It’s no secret that I love fermented foods (sauerkraut and kombucha being my favorites) because of their probiotic content, and lately I’ve started to expand my horizons. I went to a farmer’s market recently and saw a jar of fermented ginger carrots selling for something like $8! Off I went to the store to get a pound of carrots and some ginger to make my own.

This fermented ginger carrots recipe uses lacto-fermentation, a different method than is used to make kombucha. Essentially, the brine (salt water solution) that forms around the veggies is enough to discourage the growth of harmful bacteria and fungus while at the same time providing just the right conditions for Lactobacillus—the bacteria that cause the tart flavor of lactic acid as a byproduct—to grow.

Lacto-fermentation of ginger carrots—and any veggie really—requires that the veggies be completely submerged under the salty brine to give just the right anaerobic conditions. It’s possible to go whole-hog and buy fancy fermentation jars or huge crocks. (Can you say $$$?) If you’re just getting started, you may want to KISS and stick to this method for fermented ginger carrot which uses mason jars. They’re cheap and relatively easy to find.

This recipe easily doubles, triples, etc. If you don’t like ginger, you can leave it out. You can always thinly slice the carrots, but I prefer to shred them. The generally accepted ratio for vegetables to salt is 5 pounds veggies : 3 Tablespoons sea salt. I’ve adjusted that ratio down for this recipe.

Prep time: 30 min     Ferment time:  7–14 days     Makes: ~2 pint jars

Ingredients for the Fermented Ginger Carrots

  • 1 pound carrots (450 g), shredded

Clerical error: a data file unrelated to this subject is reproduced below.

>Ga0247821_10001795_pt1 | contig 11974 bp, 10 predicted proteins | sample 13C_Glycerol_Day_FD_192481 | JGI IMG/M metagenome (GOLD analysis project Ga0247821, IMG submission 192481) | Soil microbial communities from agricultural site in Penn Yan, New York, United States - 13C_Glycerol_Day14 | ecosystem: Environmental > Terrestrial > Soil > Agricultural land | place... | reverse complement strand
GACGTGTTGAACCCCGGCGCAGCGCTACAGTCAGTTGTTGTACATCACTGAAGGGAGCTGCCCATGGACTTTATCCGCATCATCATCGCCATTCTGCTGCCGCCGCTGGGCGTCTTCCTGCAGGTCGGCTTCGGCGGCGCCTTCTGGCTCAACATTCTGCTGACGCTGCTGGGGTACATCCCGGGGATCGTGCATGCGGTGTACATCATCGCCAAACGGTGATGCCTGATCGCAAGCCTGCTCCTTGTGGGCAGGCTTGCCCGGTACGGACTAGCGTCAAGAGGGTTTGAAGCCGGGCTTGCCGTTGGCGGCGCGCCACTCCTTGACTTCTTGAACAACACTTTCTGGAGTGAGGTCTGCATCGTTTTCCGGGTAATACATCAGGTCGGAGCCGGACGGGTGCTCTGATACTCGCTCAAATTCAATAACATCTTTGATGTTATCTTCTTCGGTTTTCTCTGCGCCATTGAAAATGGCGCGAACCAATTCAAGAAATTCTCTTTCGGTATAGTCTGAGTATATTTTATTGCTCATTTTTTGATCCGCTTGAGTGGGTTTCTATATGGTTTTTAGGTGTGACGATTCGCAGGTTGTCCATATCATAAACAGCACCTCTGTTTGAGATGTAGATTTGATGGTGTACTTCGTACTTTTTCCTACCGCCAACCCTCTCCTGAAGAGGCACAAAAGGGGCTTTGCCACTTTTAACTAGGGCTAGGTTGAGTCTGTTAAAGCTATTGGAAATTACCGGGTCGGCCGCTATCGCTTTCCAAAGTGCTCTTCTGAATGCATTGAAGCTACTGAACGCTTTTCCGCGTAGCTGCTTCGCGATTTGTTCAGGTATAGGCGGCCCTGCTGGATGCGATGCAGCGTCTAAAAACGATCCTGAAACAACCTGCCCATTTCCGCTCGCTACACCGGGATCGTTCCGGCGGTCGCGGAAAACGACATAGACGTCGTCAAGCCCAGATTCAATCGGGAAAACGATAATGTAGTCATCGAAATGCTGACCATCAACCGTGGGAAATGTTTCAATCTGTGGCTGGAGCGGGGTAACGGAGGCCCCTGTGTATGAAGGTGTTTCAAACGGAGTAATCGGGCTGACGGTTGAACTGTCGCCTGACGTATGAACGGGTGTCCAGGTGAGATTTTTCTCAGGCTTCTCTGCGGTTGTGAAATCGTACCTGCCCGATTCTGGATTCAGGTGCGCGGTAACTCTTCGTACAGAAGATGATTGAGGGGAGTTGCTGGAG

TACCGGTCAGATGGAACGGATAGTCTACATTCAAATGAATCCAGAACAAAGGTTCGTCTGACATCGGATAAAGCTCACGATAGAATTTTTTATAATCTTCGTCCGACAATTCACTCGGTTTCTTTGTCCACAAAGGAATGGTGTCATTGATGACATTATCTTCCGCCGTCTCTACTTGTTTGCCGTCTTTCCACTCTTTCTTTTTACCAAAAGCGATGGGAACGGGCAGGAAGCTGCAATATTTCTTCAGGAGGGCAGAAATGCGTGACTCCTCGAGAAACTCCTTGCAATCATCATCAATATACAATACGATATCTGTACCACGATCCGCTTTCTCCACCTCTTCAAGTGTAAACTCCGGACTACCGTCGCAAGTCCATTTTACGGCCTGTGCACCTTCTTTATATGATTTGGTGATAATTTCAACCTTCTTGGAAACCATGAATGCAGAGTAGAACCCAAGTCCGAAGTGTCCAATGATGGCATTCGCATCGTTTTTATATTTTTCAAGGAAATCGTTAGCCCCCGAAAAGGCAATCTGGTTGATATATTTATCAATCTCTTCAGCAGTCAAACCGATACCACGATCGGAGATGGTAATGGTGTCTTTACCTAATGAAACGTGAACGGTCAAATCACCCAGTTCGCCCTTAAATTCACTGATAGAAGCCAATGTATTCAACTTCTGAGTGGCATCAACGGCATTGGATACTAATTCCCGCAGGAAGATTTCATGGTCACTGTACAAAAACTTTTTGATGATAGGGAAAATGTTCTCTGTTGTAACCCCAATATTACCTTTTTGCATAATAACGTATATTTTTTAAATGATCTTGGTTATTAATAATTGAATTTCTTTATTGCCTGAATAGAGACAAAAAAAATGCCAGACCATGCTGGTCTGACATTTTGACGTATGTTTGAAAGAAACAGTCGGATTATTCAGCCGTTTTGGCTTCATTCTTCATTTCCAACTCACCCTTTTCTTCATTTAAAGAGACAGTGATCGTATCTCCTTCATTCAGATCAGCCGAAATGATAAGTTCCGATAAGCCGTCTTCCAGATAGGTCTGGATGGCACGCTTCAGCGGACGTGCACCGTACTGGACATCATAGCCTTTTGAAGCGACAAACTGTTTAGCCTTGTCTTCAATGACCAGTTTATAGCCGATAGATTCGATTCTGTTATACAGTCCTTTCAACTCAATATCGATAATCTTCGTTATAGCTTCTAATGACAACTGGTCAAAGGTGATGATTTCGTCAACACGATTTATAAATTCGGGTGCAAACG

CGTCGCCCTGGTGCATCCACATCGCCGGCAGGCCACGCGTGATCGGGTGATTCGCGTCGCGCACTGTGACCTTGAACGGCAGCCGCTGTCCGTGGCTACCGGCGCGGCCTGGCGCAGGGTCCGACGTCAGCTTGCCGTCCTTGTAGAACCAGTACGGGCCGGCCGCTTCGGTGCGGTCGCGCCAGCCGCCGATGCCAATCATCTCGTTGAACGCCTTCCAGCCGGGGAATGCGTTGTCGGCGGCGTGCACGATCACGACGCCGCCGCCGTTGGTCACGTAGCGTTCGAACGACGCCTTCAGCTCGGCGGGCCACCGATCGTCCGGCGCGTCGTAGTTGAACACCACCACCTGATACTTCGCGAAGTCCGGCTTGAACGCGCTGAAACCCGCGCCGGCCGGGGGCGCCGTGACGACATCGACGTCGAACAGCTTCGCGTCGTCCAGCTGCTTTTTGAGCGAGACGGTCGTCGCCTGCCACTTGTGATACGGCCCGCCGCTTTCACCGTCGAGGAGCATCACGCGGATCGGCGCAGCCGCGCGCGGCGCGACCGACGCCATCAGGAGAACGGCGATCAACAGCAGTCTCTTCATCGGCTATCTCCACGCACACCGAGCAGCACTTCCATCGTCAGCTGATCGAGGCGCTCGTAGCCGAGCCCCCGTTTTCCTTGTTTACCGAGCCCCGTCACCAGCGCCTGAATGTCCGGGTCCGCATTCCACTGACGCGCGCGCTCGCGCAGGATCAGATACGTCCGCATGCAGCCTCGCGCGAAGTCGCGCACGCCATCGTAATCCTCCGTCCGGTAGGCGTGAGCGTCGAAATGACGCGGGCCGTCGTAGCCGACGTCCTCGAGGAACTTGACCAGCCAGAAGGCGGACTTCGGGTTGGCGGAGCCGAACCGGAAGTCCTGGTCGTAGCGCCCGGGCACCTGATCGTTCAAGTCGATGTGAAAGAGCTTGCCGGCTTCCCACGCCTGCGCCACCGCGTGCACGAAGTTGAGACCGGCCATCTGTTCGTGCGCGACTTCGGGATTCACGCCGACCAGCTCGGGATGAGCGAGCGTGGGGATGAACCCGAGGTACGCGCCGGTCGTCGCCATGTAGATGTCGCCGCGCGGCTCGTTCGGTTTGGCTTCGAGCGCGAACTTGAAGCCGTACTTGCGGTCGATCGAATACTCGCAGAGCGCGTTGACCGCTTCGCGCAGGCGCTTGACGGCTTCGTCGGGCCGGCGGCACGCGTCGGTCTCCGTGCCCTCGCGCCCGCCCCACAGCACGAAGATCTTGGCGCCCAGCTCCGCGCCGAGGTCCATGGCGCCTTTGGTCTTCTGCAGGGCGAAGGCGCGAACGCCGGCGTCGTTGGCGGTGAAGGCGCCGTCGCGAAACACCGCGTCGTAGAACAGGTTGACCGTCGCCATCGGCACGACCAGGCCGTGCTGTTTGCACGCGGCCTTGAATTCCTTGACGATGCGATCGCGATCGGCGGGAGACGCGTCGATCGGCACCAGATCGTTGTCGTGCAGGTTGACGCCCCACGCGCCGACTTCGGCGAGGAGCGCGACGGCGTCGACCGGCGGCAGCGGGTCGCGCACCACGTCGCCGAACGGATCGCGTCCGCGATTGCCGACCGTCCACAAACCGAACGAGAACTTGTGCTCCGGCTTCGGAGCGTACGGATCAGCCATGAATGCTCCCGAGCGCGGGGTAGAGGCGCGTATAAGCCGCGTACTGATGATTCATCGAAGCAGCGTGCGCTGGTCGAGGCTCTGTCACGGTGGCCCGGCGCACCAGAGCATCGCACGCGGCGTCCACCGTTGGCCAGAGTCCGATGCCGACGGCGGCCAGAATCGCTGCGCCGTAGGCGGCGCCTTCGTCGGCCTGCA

• 1–2″ piece of ginger, peeled and shredded or grated
  • 2 teaspoons sea salt

Ingredients for extra brine 

  • 1 cup water
  • 1 rounded teaspoon sea salt

Equipment Needed to Make Fermented Ginger Carrots

Directions  to Make Fermented Ginger Carrots (including video!)

  1. Shred the carrots and ginger in a food processor and dump into a large bowl. fermented ginger carrots
  2. Sprinkle with 2 teaspoons of sea salt. Mix thoroughly with your hands, squeezing the carrots as you go. You’re trying to extract a bit of the natural liquid by creating a concentrated salt solution around the carrots (it’s hypertonic…SCIENCE!). Let the carrots sit for 15 min before moving to the next step. fermented ginger carrots
  3. Divide the carrots evenly between two pint-sized (16 oz) mason jars. Press the carrots down firmly until you’ve removed as much empty space as possible. There may be some natural carrot liquid at this point but not enough to cover the veggies.  fermented ginger carrots
  4. Place the small 4 oz jar on top of the carrots. Fill the remainder of the space with a little bit of the brine solution. The carrots should be completely submerged. Repeat with the other jar. Save extra brine in the fridge because you might need it during the fermentation process…you can always make more but this saves a step later. fermented ginger carrots fermented ginger carrots
  5. Cover the jars with cheesecloth, a piece of old t-shirt or a kitchen towel and place them in a bowl (I use paper bowl) or on a rimmed plate to catch any bubbling over. fermented ginger carrots
  6. Place in a dark spot (like a pantry or cupboard) and check daily to make sure the water level has not dropped down to the carrots. If it has, pour a bit more brine on top.
  7. My carrots were to my sour liking after about a week, but I live in sunny Southern California. Check yours by removing a small sample after 5 days or so and eating it up! If it tastes tangy enough for you, it’s ready. It generally takes 7-14 days but varies with temperature.
  8. Store tightly covered in the fridge…it will last for a few months!

Troubleshooting

  • My carrots are slimy. Bad bacteria have probably started to grow in your jar. Best to toss it out to be safe.
  • My carrots have run out of liquid. If this was recent, within a day or two, top off with more brine solution. If it’s been several days, you may want to throw it out and start again.
  • Help! My carrots are foaming! This is normal especially after the first couple days of fermentation because gases are being released by the bacteria and can cause bubbles or foam. You can skim the foam and keep on rockin’.
  • I see white stuff at the bottom of the jar. Is this okay? Yes. These are the bacteria. It’s totally normal.